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Tag: Projectmanagement

Running projects

There’s no indicator of how things will go at the start. We may have done this before, or maybe it’s more, or less complicated than the other times. We can start with lots of confidence or start without any. The path to the end will be different each time. Sometimes getting to the start line is enough for success. Other times it’s the easiest part.

We collect our tools, come up with a plan, then start. Maybe we sprint at the beginning, then settle into a rhythm until the end. Or we may start with a good rhythm, then have to vary our effort to maintain momentum. We draw energy from those around us. Or they suck the energy from us. We never know.

This is what I pondered as I ran my second half marathon of the year, and the third one in my life. I felt a little weak at the start and decided to just run without any expectations or goals. There were over 500 runners on the scenic Westport, MA course. I started near the front and settled into a decent pace. At about the 6 mile mark I started to feel confidence that I’d go the distance. I finished 22nd overall, and 4th in my age group. It was a personal record for a half marathon.

Long runs are a lot like projects. There are so many variables, that we can’t easily predict an outcome at the start. All we can do is monitor and adjust our efforts as the variables change.

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Be candid or be gone

Most performance management processes are designed to collect unsubstantiated feedback on team members. I’ve sometimes been befuddled to determine what people are trying to say when they bring up a perceived weak area. They are comfortable in their anonymity when they provide their feedback. Being able to hide behind a keyboard is one of the reasons we shouldn’t discuss politics on Facebook with strangers. It can get a life of its own very quickly.

Several years ago I changed how I provide feedback on team members. I copy them in my response to the request. This places the burden on me to be truthful and consistent in what I write. If I write an area for improvement that I’ve never discussed with the subject of the feedback, then it’s my bad. I’m the one who needs to improve.

Project managers must have well-developed feedback skills. We are unable to lead a project if we’re not comfortable providing our team with on-the-spot relevant feedback on their performance. The first few times we do this it will be uncomfortable. Over time it becomes second nature and our team members will appreciate the opportunity to grow their skills. They will trust us more and the team as a whole will benefit. If you can’t provide performance feedback when an issue occurs, please find a new career field. Your teams deserve better leadership.

 

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Why project management initiatives often fail

Generally the leadership in a company or business unit realizes they have a resourcing and/or execution problem. They know that transitioning to a project organization is the solution. They interview and hire someone who is experienced in building and leading a project team. They assure the person that leadership is committed to the success of project management.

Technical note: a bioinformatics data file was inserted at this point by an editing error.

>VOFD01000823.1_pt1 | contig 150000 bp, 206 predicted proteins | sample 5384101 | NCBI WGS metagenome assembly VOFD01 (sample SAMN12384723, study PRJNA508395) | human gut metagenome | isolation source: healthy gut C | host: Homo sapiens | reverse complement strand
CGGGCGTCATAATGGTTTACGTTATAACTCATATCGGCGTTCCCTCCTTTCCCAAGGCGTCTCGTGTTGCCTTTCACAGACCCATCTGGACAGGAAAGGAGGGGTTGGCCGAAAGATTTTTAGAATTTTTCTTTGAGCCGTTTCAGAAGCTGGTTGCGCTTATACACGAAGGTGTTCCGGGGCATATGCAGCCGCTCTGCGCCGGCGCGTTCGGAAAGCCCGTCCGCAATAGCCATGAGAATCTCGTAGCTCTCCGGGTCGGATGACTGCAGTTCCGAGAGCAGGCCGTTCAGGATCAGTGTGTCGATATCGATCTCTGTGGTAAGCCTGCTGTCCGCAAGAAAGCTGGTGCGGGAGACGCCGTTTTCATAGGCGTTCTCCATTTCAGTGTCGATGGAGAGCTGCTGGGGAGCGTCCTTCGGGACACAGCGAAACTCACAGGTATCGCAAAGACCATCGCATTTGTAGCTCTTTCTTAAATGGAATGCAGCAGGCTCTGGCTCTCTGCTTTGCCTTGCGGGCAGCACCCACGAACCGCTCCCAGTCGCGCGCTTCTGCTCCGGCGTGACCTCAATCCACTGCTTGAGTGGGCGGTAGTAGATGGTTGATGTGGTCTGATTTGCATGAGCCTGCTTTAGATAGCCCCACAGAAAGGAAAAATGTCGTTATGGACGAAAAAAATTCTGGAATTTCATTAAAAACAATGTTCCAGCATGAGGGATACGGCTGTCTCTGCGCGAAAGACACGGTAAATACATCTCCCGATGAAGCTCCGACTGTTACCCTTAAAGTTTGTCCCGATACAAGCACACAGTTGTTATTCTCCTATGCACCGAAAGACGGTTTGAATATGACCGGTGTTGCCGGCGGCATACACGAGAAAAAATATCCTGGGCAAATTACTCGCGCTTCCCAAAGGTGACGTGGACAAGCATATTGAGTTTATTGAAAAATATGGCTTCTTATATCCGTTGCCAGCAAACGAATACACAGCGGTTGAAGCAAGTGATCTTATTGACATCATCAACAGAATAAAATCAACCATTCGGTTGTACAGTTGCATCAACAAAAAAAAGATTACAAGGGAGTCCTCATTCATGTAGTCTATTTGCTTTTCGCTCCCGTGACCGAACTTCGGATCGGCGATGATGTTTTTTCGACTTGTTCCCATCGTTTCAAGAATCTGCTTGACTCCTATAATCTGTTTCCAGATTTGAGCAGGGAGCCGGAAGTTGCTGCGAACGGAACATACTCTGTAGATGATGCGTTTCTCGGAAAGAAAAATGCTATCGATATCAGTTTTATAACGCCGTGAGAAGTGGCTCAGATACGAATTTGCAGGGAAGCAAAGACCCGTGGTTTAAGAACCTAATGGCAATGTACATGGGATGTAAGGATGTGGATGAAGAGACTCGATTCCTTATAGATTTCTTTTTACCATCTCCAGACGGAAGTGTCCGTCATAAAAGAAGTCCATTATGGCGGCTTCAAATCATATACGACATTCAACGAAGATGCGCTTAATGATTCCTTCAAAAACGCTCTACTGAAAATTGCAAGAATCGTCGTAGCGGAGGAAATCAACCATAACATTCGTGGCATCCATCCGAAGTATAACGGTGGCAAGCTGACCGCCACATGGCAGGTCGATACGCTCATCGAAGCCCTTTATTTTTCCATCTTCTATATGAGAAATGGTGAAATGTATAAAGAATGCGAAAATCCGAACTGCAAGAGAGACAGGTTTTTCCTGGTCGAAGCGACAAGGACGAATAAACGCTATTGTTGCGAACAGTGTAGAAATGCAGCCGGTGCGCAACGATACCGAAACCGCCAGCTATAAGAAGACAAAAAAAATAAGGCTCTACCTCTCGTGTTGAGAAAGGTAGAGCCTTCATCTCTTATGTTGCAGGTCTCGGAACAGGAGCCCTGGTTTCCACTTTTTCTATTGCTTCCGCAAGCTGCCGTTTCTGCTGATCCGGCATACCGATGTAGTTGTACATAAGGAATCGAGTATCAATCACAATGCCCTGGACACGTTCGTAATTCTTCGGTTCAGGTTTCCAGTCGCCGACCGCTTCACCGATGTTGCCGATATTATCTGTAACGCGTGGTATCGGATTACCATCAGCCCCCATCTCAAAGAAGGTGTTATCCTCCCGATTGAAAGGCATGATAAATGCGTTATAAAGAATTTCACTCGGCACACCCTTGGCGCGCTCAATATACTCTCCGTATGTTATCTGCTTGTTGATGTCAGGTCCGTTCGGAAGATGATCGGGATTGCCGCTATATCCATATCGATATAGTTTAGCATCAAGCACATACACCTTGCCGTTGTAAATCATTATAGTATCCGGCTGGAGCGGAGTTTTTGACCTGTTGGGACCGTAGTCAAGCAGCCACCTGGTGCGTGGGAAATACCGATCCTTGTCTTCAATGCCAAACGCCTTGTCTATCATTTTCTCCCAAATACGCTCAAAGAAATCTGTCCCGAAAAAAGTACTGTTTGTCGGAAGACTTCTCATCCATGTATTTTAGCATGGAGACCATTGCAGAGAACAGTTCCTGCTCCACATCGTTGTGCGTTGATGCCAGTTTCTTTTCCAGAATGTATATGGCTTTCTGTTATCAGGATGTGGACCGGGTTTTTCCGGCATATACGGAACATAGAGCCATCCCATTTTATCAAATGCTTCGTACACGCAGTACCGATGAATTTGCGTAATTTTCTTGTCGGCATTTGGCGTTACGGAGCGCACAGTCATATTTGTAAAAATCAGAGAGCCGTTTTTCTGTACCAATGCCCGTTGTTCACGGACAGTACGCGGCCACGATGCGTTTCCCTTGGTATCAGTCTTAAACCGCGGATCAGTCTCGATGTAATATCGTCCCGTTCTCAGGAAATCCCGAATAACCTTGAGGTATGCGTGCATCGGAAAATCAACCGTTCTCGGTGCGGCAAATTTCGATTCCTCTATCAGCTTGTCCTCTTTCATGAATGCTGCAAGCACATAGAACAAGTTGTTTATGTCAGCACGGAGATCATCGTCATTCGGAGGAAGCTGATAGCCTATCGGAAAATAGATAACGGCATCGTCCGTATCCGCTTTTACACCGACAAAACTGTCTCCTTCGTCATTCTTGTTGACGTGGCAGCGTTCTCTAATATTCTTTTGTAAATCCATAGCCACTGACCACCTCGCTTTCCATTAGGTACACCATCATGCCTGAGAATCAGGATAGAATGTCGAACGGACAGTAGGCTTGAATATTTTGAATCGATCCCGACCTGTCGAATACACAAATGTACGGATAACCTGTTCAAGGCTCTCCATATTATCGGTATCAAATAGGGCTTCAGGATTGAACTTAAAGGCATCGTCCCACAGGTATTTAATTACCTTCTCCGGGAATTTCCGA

After the new hire arrives and lays out the plan, the internal pushback begins. Everyone is too busy working on all the high priority work to even discuss how to change how they work. They explain to leadership that the new hire “doesn’t understand” how that specific industry/organization/company actually operates. The new hire lacks the connection with the employees to induce them to change and lacks the authority to bring in people with the right skills to implement project management.

The leadership team gets caught between the promises they made the new hire, and the fear that their legacy employees will be upset/hurt/jobless if they proceed forward on the agreed-upon path to success. They waiver in their commitment. They make excuses and compromise their goals.

The new hire becomes disillusioned and their engagement decreases. They start searching for another job. They leave. The company then decides that project management isn’t​ right for their organization. Whenever someone brings up the need for project management, that person will be told that it was tried, and it didn’t work. They should just learn how to function in the current environment.

What can leadership do to make sure that project management initiatives succeed?

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Breaking the rules for the organization’s good

Organizations put controls in place to minimize risks, measure productivity and outcomes, and to make more beautiful reports. These controls are often in direct conflict with individual work habits.

People bypass controls to be more productive because the tools provided by the organization aren’t meeting the person’s needs. Rarely do people bypass controls because they want to do something bad.

Organizations can learn a lot by determining why their employees bypass the controls. If they’re bypassing controls to do a better job, invest the time and money to provide them with a comparable approved tool to meet their needs. This is how an organization improves employee engagement and job satisfaction while driving up effectiveness.

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